Be bold. Address the basket case question early. Readers have a short attention span.

You cannot expect readers to dig through your piece to find out whether Bangladesh is a basket case. It is the most pressing issue facing the country. For five decades now.

And who better to set the tone than Henry Kissinger? The Nobel prize-winning Bangladesh expert. Readers may even appreciate your attention to arcane diplomatic history.

Not that America’s former Secretary of State ever said it, exactly, but why let the facts get in the way of a good story? Your readers will not mind at all.

Now that you have everyone’s attention, post up some head-turning numbers.

The numbers will show that you are an objective observer. That you trade in the kind of data hidden in 100+ page annual reports. That you may even read those.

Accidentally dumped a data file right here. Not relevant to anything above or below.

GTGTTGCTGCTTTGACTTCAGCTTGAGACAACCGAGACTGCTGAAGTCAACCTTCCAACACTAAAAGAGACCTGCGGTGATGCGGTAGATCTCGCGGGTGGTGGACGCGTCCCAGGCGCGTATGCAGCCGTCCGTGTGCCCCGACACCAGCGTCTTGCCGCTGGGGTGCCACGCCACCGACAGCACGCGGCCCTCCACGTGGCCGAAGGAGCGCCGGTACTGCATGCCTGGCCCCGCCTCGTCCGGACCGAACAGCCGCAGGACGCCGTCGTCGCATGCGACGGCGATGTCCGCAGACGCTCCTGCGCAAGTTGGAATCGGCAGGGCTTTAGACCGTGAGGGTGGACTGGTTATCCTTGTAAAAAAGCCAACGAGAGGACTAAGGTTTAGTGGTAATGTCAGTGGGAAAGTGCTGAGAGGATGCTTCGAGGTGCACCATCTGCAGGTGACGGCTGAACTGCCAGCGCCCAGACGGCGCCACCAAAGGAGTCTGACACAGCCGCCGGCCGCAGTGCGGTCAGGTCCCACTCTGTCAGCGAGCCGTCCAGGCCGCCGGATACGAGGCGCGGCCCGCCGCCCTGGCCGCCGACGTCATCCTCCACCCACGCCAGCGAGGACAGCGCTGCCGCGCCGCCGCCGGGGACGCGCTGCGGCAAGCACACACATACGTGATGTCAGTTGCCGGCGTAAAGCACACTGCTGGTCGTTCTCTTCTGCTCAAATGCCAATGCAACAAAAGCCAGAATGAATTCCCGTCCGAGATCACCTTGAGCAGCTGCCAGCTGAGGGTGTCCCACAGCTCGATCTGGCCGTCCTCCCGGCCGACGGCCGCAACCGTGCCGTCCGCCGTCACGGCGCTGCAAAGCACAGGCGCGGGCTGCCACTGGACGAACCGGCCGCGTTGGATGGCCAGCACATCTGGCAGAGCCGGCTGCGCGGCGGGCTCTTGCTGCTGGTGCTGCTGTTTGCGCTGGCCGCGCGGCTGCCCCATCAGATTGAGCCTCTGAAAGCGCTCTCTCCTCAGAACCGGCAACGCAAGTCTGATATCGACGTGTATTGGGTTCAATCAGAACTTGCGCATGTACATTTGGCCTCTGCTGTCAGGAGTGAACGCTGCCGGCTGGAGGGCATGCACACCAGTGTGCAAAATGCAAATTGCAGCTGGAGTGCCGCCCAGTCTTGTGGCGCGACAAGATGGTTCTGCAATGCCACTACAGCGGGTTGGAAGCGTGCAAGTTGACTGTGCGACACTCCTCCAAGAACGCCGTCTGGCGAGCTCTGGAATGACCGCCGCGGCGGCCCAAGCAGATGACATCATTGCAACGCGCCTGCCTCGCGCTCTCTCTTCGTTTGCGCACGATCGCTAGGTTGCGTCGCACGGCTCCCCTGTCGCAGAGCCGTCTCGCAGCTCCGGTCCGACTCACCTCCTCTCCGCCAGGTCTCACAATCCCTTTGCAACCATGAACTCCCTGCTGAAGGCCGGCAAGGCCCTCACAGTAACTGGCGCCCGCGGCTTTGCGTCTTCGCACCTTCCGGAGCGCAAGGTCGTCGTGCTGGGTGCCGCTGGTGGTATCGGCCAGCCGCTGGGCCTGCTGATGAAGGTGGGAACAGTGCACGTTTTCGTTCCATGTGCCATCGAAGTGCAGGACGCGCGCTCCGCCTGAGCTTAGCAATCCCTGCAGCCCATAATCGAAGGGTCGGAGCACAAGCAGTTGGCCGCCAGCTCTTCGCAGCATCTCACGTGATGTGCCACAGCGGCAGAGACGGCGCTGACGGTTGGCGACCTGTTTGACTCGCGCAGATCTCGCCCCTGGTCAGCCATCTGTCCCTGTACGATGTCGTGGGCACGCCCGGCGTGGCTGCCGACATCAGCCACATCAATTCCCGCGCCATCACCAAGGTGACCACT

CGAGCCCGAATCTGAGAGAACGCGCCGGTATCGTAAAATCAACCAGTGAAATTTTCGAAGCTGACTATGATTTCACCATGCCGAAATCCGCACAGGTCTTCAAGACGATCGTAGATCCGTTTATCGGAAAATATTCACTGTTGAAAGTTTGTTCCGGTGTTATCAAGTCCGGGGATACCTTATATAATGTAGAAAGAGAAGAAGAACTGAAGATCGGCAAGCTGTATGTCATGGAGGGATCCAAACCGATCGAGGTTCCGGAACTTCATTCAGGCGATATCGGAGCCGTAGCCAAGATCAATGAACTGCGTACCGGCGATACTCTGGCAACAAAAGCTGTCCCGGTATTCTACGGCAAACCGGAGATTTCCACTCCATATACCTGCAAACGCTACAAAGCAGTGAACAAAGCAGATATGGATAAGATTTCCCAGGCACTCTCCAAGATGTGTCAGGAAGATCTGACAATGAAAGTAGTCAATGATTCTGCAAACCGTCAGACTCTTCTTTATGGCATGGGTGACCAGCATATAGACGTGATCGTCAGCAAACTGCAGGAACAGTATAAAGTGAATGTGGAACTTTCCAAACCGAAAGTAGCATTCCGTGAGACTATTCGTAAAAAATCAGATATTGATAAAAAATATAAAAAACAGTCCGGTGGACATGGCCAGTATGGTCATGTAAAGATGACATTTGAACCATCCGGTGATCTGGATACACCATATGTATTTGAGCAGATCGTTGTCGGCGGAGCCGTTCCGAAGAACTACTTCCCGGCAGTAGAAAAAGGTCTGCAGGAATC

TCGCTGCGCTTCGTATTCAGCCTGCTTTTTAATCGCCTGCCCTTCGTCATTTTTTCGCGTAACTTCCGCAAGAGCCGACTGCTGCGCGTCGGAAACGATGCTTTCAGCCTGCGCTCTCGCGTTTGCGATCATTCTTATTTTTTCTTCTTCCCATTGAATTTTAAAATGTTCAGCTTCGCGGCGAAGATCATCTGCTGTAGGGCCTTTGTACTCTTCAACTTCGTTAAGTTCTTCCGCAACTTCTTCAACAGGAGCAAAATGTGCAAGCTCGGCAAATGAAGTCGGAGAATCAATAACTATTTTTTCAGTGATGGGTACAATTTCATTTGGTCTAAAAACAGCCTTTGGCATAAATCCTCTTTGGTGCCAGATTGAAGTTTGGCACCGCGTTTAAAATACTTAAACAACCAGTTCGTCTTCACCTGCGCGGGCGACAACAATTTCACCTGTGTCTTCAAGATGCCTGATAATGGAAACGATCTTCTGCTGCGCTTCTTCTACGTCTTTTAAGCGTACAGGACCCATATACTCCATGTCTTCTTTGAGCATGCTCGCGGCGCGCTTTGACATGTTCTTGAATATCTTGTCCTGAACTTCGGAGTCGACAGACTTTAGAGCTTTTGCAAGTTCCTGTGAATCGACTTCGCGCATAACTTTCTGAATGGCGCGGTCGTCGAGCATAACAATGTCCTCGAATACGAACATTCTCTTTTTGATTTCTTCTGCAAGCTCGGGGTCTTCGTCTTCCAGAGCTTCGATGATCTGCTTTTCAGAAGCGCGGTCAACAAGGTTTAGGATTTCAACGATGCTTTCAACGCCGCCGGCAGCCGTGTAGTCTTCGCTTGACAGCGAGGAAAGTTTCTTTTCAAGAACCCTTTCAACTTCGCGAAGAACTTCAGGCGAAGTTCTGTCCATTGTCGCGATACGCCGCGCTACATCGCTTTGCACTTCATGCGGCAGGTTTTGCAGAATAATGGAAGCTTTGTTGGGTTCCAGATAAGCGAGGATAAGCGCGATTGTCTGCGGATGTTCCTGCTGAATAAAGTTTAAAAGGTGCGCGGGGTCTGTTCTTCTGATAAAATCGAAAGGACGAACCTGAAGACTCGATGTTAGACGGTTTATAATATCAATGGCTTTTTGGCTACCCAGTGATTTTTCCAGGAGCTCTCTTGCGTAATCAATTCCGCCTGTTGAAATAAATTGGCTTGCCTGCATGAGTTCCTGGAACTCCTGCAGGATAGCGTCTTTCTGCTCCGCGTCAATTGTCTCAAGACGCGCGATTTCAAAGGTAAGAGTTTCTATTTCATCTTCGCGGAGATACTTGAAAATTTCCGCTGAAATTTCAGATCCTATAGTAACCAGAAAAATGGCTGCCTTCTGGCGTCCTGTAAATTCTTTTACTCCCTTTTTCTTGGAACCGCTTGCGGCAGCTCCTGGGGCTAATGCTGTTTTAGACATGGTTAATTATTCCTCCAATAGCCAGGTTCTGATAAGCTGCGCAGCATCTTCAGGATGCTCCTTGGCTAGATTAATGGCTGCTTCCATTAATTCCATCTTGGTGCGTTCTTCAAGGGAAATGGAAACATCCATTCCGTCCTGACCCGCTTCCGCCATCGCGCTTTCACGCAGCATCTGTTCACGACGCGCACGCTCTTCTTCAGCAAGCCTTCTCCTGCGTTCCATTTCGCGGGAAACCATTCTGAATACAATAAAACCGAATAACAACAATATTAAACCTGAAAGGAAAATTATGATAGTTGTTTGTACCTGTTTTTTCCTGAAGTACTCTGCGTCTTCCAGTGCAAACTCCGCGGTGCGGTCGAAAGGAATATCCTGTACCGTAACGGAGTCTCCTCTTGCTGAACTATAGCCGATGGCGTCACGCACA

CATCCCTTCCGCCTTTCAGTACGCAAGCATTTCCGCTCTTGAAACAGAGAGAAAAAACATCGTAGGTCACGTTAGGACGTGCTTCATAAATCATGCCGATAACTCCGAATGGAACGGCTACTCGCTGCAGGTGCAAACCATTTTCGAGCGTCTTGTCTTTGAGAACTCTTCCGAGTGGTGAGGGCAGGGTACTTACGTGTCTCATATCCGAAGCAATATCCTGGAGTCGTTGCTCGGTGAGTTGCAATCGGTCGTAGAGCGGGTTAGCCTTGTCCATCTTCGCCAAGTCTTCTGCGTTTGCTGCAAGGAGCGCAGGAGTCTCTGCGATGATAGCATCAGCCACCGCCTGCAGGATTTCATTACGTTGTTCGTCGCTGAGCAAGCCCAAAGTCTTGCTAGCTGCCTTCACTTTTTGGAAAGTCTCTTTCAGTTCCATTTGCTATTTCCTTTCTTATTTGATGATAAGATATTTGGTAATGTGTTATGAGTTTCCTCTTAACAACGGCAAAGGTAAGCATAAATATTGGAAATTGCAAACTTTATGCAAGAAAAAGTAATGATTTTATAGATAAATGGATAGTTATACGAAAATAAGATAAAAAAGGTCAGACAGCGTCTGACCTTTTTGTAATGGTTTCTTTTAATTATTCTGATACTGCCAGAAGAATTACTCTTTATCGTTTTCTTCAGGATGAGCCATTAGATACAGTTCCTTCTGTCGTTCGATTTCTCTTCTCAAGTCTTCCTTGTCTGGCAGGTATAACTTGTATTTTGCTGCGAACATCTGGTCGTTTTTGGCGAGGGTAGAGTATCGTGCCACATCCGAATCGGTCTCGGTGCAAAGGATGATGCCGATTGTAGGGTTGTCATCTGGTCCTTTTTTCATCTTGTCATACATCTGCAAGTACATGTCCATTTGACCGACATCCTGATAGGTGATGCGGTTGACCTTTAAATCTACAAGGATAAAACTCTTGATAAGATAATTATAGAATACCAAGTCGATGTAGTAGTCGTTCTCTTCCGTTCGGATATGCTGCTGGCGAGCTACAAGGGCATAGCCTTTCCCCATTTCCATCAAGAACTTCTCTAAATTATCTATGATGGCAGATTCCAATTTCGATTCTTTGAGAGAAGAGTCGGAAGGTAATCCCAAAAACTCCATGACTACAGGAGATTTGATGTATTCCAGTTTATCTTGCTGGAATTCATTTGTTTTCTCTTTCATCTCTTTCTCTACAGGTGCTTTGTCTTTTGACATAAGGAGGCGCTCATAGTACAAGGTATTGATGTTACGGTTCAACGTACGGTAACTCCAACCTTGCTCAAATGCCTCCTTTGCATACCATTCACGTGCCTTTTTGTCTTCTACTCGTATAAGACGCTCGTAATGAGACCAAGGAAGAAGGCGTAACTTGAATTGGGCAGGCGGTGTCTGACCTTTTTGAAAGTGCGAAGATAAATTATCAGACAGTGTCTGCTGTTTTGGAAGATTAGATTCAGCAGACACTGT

This is where that Kissinger reference comes in handy. You have said people may think Bangladesh is a basket case, right? Keep going!

Pick a side

Is Bangladesh a basket case? Safe choice. Corruption Perceptions Index, Doing Business and Freedom in the World rankings have you covered.

Not a basket case? I feel you. Dig out those literacy, poverty and income stats over the past 10 years. Now you’re walking the sunny side of the street.

Whatever you do, pick a side and stick with it.

Do not get flustered if one of the reports you Control-F’ed did not fit your narrative. There are plenty to choose from. And the goal here is to show your readers that you know the score. Literally.

Control+F’ing is a thankless task. I know. So, if you want to have some real fun, and believe me, you will thank me later, compare whatever Bangladesh numbers you found with India numbers.